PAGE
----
Another cornerstone of my youth was Kenner’s Starting Lineup sports figures. “Can we check for Starting Lineups?” If my mother had a penny for every time my brother and I asked that question! Any store with toys had the chance to possess these now extinct treasures. One time, I lobbied my mother to get me a Pete Incaviglia, a less than memorable Texas Rangers’ outfielder. I told her this narrative of how I just loved him and was a huge Rangers fan. My mother bought it – both my plea and the Pete Incaviglia. He may have stood longer on my bookshelf than he did in the majors.

Summer 2017. Craig and his wife Anna with their daughter Miriam outside Suntrust Park in Atlanta. It would be her first major league game!

Throughout the years, I’ve enjoyed baseball in a variety of ways. I’d sit with my Papaw in Jackson, Tennessee as he listened to Jack Buck call his beloved Cardinals’ games on KMOX radio out of St. Louis. Whereas Papaw had his radio, I grew up in an era watching superstation WGN broadcast all those summer afternoon Cubs games as Ryne Sandberg and Andre Dawson roamed the ivy-laden walls of Wrigley Field. Even today, I appreciate the iPhone’s MLB At Bat app which allows me to stream every Astros game directly onto my car’s stereo. However, there is no venue in all of sport better than a baseball park. Experiencing a game in person simply cannot be surpassed.

Like all baseball fans, my bucket list includes attending every ballpark. I’ve completed 17 current stadiums and a handful that have been demolished. Favorite memories include my first World Series game in Atlanta in 1999 featuring the best teams of the ’90’s – the Braves vs. Yankees. I attended a 2001 game at Jacobs Field in Cleveland as the Indians overcame a 12 run deficit to defeat the Mariners. I witnessed the Astros defeat the Braves in Game 4 of the 2005 NLDS. This was an 18 inning showdown which featured Roger Clemens coming out of the bullpen in the 15th inning. I went to Game 4 of the 2017 World Series at Minute Maid Park as the Astros were on their way to their first World Championship in an epic series against the L.A. Dodgers. And how could anyone forget their first trip to Wrigley or Fenway?!?!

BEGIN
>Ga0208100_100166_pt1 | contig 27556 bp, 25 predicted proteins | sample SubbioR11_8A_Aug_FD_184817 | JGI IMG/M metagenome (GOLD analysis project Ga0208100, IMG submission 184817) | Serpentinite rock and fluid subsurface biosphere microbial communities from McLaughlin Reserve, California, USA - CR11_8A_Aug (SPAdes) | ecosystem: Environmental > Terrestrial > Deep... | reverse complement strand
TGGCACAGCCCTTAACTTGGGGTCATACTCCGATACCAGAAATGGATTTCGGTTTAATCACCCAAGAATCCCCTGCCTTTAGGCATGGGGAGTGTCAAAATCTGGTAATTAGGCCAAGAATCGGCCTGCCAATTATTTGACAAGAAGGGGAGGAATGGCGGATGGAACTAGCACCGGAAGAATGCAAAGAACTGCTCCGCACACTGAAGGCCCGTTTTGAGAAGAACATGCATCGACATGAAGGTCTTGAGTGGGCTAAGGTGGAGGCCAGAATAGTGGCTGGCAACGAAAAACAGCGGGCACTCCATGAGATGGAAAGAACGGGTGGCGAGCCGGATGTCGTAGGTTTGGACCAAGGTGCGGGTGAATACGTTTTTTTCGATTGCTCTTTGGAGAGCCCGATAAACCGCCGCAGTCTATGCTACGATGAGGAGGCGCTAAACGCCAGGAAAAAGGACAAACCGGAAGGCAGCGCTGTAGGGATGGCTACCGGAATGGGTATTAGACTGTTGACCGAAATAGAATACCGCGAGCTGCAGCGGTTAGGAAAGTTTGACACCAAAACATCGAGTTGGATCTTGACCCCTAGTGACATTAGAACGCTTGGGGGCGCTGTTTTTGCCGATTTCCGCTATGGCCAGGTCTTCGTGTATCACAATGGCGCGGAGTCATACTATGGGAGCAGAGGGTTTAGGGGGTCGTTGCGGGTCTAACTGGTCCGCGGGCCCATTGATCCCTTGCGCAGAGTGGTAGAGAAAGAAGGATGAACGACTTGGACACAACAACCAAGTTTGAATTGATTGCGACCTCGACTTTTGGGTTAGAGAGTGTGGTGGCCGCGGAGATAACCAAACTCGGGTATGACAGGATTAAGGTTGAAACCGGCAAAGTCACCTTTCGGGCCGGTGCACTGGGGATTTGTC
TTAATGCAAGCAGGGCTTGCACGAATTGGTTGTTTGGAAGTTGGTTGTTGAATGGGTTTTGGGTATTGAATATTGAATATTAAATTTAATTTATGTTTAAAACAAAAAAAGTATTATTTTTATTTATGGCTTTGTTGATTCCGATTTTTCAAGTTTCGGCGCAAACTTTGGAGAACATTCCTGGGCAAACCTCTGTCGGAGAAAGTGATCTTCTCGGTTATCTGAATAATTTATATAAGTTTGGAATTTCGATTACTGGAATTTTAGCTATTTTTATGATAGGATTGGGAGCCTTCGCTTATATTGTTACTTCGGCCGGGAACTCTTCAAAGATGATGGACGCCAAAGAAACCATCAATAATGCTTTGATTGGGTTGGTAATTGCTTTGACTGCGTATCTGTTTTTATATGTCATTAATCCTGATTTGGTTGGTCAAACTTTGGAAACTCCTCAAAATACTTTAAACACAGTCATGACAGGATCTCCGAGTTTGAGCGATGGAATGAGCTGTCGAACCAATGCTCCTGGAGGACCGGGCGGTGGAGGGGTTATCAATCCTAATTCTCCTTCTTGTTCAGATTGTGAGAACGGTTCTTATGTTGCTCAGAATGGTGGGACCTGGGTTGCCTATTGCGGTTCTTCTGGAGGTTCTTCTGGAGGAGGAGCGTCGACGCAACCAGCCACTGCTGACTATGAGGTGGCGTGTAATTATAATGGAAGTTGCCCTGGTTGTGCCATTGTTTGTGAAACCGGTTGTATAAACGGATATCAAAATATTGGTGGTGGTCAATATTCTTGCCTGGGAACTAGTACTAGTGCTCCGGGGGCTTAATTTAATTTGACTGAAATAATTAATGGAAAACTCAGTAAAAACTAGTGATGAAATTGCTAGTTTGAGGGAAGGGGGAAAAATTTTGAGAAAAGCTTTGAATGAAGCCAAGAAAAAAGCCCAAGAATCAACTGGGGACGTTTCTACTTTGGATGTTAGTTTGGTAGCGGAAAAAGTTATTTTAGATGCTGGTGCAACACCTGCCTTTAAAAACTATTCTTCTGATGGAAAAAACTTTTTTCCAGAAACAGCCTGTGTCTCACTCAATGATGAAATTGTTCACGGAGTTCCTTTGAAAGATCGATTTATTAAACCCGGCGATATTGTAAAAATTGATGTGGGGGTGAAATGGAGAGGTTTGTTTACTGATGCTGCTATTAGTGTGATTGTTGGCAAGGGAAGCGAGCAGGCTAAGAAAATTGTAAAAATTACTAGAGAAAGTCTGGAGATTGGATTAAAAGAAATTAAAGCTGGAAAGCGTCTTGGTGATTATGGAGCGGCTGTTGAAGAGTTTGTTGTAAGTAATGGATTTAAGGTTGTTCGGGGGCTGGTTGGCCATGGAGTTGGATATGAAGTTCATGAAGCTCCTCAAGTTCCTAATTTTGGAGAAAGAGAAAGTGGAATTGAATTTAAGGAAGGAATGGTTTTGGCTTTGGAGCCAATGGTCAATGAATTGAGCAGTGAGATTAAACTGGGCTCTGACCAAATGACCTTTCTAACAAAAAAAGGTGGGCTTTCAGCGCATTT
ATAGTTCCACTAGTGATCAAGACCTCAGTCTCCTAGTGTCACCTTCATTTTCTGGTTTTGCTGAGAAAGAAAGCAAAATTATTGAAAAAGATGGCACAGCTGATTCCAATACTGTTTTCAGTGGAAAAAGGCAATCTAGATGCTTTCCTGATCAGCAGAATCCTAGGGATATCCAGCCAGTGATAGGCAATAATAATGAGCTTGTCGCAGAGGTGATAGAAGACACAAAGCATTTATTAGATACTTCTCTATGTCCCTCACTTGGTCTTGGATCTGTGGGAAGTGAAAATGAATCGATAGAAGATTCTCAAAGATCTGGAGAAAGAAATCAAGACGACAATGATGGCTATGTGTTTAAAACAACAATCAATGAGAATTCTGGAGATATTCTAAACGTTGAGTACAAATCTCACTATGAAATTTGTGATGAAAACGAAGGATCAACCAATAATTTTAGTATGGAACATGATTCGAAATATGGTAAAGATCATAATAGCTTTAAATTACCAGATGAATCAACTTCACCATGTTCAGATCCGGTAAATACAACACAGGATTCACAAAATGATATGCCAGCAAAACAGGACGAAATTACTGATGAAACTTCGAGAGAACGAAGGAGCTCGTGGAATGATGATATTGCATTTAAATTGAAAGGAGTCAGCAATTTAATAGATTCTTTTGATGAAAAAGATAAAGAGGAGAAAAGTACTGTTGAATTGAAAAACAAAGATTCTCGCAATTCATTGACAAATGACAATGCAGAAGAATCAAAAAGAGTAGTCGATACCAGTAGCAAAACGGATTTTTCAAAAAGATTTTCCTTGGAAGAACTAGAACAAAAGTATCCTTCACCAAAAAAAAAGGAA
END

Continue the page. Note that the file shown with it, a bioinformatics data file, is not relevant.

Webster’s dictionary defines the word pastime as the following: an activity that someone does regularly for enjoyment rather than work. What an awesome thought! Even though our carnivorous culture tries to rebuke it, baseball is our National Pastime. While the Astros are my number one sporting love, I am proud to be a fan of the entire sport that remains integral to our American culture.

Featured image:  October 2017. Craig with his parents before Game 4 of the World Series at Minute Maid Park in Houston, TX.

One Comment on “Birth Certificate: Houston, TX

Daddy Wright
September 13, 2018 at 5:50 pm

What a GREAT story!!! I feel successful of helping Craig and Charlie grow in the ways of the Lord and as Astros and baseball fans. We have mad some great trip. Our family loves all sports but my favorite was still baseball. Watching the NY Yankees on the Saturday Game if the Week (no cable back then) showed me the game I can share with two great sons and whole family. Thanks Craig for reminding me as special it is.